From an op ed piece in the L.A Times by Rourke O'Brien, postdoctoral fellow in population health at Harvard University:
[W]e must not let the rhetoric of fraud, abuse and “welfare queens” that accompanied the end of welfare as we know it in the 1990s frame the conversation [on the future of Social Security disability].
Americans generally are skeptical of individuals who receive government benefits, biased to think that they are undeserving. It may be our unyielding belief in everyone's ability to bootstrap his or her way to success through hard work or just the way we esteem self-sufficiency. In the context of cash welfare, research shows that this bias leads us to assume all benefit recipients are lazy. In the context of disability — where benefits are predicated on the existence of a qualifying health condition — our skepticism toward recipients of government assistance may influence the way we evaluate their health.
And new evidence suggests that it does just that.
As part of a nationally representative survey I conducted, about 1,000 individuals were asked to read several vignettes, each describing an individual with a health condition such as chronic back pain, depression or symptoms consistent with attention deficit hyperactivity disorder (for children).
Respondents were then asked to rate the severity of each condition and the degree to which they considered it “disabling.” Before reading the vignettes, the respondents had been randomly assigned to either a treatment or control group. After reading instructions for the study, those in the treatment group read an additional sentence noting that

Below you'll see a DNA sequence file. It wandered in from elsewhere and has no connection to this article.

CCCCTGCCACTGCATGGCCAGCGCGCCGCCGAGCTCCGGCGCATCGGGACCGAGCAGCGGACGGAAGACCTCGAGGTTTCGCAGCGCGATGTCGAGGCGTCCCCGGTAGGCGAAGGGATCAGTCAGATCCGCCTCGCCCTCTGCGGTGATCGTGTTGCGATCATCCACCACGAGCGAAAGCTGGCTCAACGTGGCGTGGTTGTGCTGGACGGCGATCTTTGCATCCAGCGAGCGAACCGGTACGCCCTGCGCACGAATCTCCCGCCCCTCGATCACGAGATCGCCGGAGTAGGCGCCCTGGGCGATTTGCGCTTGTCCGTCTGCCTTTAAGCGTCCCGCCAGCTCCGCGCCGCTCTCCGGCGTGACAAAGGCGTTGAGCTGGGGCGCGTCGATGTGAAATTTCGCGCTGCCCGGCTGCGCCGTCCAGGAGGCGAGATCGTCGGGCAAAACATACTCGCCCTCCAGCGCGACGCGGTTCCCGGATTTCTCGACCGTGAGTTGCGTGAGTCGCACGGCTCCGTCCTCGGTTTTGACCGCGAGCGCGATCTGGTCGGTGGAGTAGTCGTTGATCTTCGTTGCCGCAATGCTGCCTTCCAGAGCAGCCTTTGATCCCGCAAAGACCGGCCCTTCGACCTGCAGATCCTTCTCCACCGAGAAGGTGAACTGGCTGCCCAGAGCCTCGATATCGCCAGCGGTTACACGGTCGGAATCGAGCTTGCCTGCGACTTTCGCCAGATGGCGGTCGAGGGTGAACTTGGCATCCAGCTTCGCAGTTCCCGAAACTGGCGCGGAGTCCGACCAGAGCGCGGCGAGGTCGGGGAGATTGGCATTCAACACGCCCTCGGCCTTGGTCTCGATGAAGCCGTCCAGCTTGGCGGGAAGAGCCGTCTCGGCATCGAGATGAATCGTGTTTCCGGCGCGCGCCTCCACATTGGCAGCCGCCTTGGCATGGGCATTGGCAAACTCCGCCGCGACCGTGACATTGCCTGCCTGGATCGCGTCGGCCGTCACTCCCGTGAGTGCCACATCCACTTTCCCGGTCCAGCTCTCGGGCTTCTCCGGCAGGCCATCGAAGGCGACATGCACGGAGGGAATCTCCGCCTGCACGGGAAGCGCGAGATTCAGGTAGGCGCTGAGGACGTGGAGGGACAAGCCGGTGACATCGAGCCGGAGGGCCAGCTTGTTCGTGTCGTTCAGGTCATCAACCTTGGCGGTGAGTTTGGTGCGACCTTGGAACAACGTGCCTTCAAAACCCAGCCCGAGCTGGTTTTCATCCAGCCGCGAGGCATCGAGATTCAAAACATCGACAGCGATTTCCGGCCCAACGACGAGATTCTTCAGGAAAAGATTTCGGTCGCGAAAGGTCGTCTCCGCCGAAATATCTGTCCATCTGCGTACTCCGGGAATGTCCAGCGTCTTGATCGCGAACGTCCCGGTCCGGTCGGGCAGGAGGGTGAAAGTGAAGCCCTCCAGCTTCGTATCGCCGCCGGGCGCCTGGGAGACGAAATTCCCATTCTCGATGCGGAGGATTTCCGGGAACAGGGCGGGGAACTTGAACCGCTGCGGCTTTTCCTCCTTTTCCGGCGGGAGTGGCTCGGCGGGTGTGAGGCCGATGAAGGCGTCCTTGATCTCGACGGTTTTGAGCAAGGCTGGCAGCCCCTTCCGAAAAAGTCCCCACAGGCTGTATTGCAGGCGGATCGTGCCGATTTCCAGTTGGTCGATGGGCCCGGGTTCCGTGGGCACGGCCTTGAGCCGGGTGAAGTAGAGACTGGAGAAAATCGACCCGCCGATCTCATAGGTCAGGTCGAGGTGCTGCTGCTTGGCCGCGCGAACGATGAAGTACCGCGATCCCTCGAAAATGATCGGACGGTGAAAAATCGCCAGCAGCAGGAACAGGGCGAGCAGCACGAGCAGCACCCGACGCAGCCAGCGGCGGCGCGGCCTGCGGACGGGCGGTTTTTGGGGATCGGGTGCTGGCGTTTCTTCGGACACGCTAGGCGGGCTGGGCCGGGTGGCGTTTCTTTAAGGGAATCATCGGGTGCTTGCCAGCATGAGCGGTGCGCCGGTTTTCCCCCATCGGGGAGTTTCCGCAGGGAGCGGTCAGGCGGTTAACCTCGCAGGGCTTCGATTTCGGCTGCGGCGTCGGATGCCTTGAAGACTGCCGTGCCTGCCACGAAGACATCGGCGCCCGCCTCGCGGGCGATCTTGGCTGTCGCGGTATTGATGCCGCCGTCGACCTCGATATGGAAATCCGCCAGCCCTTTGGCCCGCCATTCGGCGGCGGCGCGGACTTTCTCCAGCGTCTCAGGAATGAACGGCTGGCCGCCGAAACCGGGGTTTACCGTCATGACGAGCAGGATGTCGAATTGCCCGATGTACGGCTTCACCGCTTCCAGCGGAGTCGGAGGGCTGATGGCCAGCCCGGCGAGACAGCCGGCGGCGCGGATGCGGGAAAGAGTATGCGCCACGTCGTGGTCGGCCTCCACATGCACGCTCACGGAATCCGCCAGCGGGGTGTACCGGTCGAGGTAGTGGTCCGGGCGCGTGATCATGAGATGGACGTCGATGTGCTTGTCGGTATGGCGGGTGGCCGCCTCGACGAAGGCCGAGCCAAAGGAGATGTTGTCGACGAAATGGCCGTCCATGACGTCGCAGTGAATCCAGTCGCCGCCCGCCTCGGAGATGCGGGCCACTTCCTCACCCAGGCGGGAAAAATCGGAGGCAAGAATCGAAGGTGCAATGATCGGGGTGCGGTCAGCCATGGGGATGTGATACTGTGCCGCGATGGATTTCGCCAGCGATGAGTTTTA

individuals with disabilities may be eligible for government benefits.
The result? Respondents primed with a reference to government assistance were less likely to consider the health conditions described as severe or disabling relative to the control group. Just hinting at the existence of government assistance was enough to change their evaluation of health conditions. What's more, in follow-up questions, respondents in the treatment group were more likely to blame the individual for her health condition. ...
In efforts to paint some of those applying for disability benefits as undeserving, we tend to question both the severity and the legitimacy of the qualifying health condition. We tell ourselves they don't deserve assistance because the condition just isn't that bad, and regardless, they are to blame for their health problems anyway.